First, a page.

Dorothy Must Die by Danielle Paige – Patricia Uttaro – The other girl from Kansas must travel to Oz to deal with a power-hungry, corrupt Dorothy.
Pigeon Needs a Bath by Mo Willems – Tonia Burton (Central Library) – The Pigeon needs a bath! Except, the Pigeon’s not so sure about that. Besides, he took a bath last month! Maybe. It’s going to take some serious convincing to get the Pigeon to take the plunge.
Written in My Own Heart’s Blood by Diana Gabaldon – Sally Snow (Monroe County Library System) – In her now classic novel Outlander, Diana Gabaldon told the story of Claire Randall, an English ex-combat nurse who walks through a stone circle in the Scottish Highlands in 1946, and disappears . . . into 1743. The story unfolded from there in seven bestselling novels, and CNN has called it “a grand adventure written on a canvas that probes the heart, weighs the soul and measures the human spirit across [centuries].” Now the story continues in Written in My Own Heart’s Blood.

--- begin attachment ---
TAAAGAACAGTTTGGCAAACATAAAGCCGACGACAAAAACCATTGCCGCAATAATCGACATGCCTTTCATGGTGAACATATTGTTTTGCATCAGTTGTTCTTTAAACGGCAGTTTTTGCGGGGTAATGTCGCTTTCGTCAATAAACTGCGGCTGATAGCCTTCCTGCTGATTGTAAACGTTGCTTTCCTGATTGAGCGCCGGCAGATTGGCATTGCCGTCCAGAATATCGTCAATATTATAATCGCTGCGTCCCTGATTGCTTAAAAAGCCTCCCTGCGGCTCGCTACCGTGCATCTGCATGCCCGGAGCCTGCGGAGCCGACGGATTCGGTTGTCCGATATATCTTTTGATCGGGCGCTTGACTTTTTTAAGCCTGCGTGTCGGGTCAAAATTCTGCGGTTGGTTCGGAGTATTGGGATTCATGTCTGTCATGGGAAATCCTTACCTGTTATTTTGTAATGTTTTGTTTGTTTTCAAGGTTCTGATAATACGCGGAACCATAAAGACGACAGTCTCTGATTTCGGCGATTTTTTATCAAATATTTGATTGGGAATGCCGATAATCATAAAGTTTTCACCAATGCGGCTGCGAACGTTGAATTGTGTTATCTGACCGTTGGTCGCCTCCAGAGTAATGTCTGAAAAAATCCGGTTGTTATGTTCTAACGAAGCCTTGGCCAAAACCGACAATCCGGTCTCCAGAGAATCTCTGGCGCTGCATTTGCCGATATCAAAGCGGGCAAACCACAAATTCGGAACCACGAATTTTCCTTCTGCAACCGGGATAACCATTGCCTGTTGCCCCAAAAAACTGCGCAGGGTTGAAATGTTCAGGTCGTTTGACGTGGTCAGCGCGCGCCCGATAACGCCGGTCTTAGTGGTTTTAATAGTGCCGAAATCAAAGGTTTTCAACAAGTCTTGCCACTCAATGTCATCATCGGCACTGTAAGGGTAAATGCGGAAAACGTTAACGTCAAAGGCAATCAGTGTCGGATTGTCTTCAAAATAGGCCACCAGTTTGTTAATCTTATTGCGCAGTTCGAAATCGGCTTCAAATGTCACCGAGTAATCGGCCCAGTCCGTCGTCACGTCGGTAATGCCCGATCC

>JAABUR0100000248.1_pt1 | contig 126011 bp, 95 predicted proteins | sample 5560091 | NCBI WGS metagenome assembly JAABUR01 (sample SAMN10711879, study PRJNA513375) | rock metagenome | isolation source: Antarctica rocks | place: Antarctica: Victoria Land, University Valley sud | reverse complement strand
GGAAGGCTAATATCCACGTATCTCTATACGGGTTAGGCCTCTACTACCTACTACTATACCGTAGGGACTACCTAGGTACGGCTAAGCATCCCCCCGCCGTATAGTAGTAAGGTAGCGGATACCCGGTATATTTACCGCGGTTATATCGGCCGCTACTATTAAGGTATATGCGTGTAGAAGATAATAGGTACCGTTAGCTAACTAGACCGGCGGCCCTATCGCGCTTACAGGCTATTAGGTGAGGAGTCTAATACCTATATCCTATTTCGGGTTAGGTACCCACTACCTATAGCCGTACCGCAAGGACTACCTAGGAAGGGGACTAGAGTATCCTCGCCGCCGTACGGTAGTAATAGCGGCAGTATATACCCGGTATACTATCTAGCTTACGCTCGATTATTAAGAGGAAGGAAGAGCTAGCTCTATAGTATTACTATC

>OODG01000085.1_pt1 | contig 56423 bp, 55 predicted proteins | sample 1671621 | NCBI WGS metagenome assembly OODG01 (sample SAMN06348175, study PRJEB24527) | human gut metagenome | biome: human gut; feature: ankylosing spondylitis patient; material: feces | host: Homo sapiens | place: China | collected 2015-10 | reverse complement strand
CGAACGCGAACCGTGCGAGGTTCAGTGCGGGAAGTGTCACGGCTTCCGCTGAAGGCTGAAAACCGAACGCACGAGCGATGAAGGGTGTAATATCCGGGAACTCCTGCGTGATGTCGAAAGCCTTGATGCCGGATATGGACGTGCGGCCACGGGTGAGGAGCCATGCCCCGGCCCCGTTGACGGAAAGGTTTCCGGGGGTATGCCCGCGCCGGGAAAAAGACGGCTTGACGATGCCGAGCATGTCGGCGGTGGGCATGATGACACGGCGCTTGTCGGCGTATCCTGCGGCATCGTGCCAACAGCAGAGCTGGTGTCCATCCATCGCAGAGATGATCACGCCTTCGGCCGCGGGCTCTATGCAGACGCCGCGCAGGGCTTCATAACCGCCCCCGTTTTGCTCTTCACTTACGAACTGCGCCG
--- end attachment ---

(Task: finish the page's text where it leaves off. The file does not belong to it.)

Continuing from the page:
The Book of Life by Deborah Harkness – Patricia Uttaro – After traveling through time in Shadow of Night, the second book in Deborah Harkness’s enchanting series, historian and witch Diana Bishop and vampire scientist Matthew Clairmont return to the present to face new crises and old enemies. At Matthew’s ancestral home at Sept-Tours, they reunite with the cast of characters from A Discovery of Witches—with one significant exception.
Lock In by John Scalzi – John Scalzo (Irondequoit Library) – Fifteen years from now, a new virus sweeps the globe. 95% of those afflicted experience nothing worse than fever and headaches. Four percent suffer acute meningitis, creating the largest medical crisis in history. And one percent find themselves “locked in”—fully awake and aware, but unable to move or respond to stimulus.
Disclaimer: all links go to Amazon, and annotations have been borrowed from there as well.